In a way, the BMPTs (tank support vehicles) represent the complete opposite to the airborne IFVs. Where the Russian airborne needed to increase its firepower against enemy tanks, the Russian tank formations needed to have its firepower increased against – but against infantry.

The idea of creating a heavily armored dedicated anti-infantry vehicle was not exclusive to the Soviet Union but it was the Soviet industry that started working on it intensively as early as in mid-80’s. The experience if Afghanistan and Chechnya taught the Soviets a painful, yet valuable lesson – even heavily armored vehicles armed with cannons were vulnerable to infantry in urban environment. The massive spread of and major improvements in infantry anti-tank weapons (mostly based on HEAT principle) further increased this thread to the point where for a certain time – especially in the west – it was thought that the tank would eventually become obsolete the way airships and armored trains did many decades before. Others however were actively looking for ways to tip the balance of scales in armored vehicle’s favor and one such idea was to create a heavily armored vehicle with anti-infantry armament to accompany the “classic” tanks.

Protecting your armored vehicles from enemy infantry required certain vehicle “features” not available to regular tanks. First and foremost, excellent gun elevation was required in order to deal with targets above you in hilly or urban environment. This was one of the first things learned by the Soviet troops in Afghanistan – enemy infantry would often be hiding on hilltops where the standard BMP-1 vehicles could not fire, since their elevation was insufficient and Soviet troops were forced to utilize anti-aircraft vehicles (which were well armed but very poorly armored, sometimes vulnerable even to small arms fire) as ground support. This issue was only mitigated by the arrival of the BMP-2.

Second very important requirement was to make the vehicle resistant to infantry weapons, specifically to HEAT launchers such as the famous RPG series. This called not only for thick armor (ideally composite) but also for the massive use of ERA, covering vulnerable parts of the vehicle – in Afghanistan however, such a technology was not available en masse.

Nevertheless, between 1985 and 1986, Chelyabinsk Tractor Plant started working on a program to develop a vehicle they called “mountain tank”, producing between 1987 and 1996 three distinct projects they thought suitable for the tanks support role – Object 781, Object 782 and Object 787 (sometimes referred to as Object 745 by certain Russian sources). You can read more about those vehicles in our dedicated article.

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These vehicles were never adopted by the Russian military but the concept lingered on through the 1990s until the arrival of the first BMPT in 2000 – a T-90 MBT converted to a fire support vehicle by removing its turret and adding two 30mm autocannons with four missile launchers.

The BMPT eventually evolved into the BMPT-72, which you can read about in our dedicated article that also covers much of the modern BMPT development history.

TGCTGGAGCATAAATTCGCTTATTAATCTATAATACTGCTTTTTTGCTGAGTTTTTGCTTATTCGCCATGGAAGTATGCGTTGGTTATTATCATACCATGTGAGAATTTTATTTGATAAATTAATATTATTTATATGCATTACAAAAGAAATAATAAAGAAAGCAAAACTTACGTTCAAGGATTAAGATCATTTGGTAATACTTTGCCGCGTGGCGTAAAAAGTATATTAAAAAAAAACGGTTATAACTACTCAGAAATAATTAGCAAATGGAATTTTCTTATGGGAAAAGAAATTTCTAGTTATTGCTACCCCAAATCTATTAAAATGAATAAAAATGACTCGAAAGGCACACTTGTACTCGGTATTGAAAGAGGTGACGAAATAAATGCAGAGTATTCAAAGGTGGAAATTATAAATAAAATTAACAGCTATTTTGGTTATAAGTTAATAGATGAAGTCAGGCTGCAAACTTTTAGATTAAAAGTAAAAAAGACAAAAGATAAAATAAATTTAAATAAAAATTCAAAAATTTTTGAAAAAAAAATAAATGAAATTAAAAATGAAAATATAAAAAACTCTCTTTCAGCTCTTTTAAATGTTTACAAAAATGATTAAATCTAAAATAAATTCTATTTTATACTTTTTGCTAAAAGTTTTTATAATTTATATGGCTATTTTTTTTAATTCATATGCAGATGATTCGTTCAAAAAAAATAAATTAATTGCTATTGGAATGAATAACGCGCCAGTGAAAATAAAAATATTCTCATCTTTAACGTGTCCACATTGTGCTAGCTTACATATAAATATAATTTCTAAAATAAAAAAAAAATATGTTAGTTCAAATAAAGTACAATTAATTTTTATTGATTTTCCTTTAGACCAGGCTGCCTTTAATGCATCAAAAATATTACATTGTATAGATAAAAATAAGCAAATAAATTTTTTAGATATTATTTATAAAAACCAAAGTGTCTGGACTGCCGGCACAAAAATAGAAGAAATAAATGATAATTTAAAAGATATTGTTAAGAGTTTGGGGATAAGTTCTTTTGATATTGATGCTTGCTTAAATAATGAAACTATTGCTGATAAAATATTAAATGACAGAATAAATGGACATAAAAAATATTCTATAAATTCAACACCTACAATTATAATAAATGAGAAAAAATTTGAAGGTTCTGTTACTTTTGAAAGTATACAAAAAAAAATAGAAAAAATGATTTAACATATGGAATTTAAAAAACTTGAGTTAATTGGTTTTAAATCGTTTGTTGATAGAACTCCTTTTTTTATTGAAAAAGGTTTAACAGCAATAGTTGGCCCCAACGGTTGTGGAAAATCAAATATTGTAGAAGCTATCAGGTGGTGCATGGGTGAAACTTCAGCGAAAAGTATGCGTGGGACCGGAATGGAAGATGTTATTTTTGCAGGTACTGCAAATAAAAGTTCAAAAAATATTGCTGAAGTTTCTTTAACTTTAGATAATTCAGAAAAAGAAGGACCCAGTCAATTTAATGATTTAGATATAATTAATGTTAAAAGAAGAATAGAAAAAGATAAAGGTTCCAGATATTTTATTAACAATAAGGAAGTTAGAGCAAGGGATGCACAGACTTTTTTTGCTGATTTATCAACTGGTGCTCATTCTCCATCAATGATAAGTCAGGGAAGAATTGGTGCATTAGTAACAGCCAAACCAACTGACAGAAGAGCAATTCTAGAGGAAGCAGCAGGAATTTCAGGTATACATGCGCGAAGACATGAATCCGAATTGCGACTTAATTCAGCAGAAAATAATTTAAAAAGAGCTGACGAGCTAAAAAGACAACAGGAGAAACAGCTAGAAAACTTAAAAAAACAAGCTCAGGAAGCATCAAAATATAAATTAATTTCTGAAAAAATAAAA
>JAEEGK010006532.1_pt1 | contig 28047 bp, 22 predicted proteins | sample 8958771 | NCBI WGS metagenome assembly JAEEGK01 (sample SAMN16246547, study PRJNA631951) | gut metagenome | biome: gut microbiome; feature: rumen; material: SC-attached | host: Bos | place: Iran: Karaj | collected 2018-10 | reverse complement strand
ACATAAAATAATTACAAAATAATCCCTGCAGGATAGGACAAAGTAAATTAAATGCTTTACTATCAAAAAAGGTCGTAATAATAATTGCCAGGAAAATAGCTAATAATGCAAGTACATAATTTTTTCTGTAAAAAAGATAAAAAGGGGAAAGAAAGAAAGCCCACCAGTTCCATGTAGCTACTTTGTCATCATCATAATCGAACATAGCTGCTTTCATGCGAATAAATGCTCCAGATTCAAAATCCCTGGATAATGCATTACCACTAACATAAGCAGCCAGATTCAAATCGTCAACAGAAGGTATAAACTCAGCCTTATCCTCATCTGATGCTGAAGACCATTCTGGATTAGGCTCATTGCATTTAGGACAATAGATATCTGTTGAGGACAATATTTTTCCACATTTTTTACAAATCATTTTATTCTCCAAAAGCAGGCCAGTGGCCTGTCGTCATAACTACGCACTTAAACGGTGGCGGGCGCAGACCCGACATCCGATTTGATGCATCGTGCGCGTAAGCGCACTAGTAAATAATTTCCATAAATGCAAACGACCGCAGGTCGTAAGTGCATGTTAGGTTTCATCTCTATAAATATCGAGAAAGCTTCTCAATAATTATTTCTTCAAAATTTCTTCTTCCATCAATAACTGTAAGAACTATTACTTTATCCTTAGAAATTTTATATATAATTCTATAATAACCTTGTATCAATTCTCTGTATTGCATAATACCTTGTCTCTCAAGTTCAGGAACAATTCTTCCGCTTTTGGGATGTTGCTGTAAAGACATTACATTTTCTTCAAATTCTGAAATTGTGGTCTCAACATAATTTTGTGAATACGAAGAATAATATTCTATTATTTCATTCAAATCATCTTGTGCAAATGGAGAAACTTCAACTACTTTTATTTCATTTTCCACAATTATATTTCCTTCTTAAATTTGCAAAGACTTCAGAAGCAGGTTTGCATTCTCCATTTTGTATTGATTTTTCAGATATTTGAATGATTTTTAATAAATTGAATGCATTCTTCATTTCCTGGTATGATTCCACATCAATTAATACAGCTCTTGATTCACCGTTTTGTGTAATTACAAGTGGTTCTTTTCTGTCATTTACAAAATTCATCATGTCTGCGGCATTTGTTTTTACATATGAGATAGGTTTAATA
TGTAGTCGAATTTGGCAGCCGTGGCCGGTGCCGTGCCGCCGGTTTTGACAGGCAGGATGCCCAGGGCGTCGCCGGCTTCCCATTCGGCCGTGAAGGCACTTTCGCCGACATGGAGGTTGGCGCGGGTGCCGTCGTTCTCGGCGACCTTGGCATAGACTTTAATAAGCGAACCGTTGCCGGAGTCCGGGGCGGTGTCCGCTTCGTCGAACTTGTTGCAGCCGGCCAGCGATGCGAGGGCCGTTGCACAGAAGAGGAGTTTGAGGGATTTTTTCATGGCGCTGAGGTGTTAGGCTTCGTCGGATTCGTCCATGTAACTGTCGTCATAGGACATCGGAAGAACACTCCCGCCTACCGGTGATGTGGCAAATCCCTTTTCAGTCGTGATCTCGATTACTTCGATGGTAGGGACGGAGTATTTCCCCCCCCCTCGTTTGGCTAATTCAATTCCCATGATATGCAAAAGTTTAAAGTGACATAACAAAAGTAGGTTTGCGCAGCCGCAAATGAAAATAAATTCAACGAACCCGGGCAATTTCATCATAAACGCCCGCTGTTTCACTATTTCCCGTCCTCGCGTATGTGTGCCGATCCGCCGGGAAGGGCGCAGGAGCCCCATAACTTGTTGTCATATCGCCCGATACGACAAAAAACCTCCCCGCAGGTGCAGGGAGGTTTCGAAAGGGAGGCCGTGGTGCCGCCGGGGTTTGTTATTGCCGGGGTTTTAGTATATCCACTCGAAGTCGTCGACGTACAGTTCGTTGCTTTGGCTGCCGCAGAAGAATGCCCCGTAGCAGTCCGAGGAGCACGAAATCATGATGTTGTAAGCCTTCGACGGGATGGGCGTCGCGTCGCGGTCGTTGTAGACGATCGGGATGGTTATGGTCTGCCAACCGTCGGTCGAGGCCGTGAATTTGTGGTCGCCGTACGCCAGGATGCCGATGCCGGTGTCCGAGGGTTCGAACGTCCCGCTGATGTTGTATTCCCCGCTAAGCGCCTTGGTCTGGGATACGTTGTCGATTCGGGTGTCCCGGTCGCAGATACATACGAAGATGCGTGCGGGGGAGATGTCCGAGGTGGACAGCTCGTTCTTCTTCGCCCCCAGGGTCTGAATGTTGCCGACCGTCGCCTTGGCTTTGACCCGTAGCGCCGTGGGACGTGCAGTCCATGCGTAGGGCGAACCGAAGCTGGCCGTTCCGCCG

The heavy fire support concept does not, however, end with the Terminator. During the 2015 Victory Day military parade, a superheavy IFV based on the Armata platform, was unveiled for the first time to public. This IFV received the designation of T-15 (sometimes T-15 Armata or even T-15 Barbaris, although the latter name is almost certainly not official). Compared to the earlier light Russian IFVs, the T-15 is a true behemoth with its weight of just under 50 tons. Despite its undeniable qualities, it’s unlikely to be ever deployed en masse as the modern technologies under its hood along with its size and weight category make it prohibitively expensive.

From January 1 to January 31, 2019, the following Russian Fire Support Vehicles will be available for lower price than usual. Additionally, all vehicles of this branch will receive a 30 percent discount on the Battle-hardened status:

BMD-1 Tier 3 AFV – the first of the Russian airborne series, the BMD-1 was a tiny vehicle, designed to be as light as possible while offering the same level of firepower as the BMP-1. It was fast and agile but its low weight was paid by extremely thin armor that barely stopped anything bigger than standard bullets. You can read more about it in our dedicated article.

  • Discount: 35%

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BMD-1P Tier 4 AFV – this is an improved version of the BMD-1, fitted with a better missile launcher, firing the Fagot or Konkurs missiles instead of the original Malyutka. A limited number only was built and it wasn’t overall a major improvement. Nevertheless, the new missiles allowed it to counter more advanced western MBTs on the battlefield. You can read more about it in our dedicated article.

  • Discount: 35%

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BMD-2 Tier 5 AFV – the first and only major improvement using the BMD-1 chassis, the BMD-2 had its weapon module replaced by that resembling the BMP-2 with a 30mm autocannon. The Russian Airborne requested even more firepower but the chassis’ tiny size did not allow the vehicle to carry a larger gun, leading to the development of a bigger chassis. The vehicle was, however, just as vulnerable as the BMD-1, making it generally obsolete on the modern battlefield. You can read more about it in our dedicated article.

  • Discount: 35%

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BMD-4 Tier 6 AFV – the result of the abovementioned bigger chassis development led to the BMD-3 AFV, available in very limited numbers in the 1990s. As the next step, its firepower was increased by replacing the 30mm weapons module with a 100mm gun and 30mm autocannon combination. This version received the designation of BMD-4 and while the firepower improved compared to its predecessor, the BMD-4 suffered from a large number of teething issues and the Airborne was never really happy with it, leading to, once again, very small production numbers. You can read more about it in our dedicated article.

  • Discount: 35%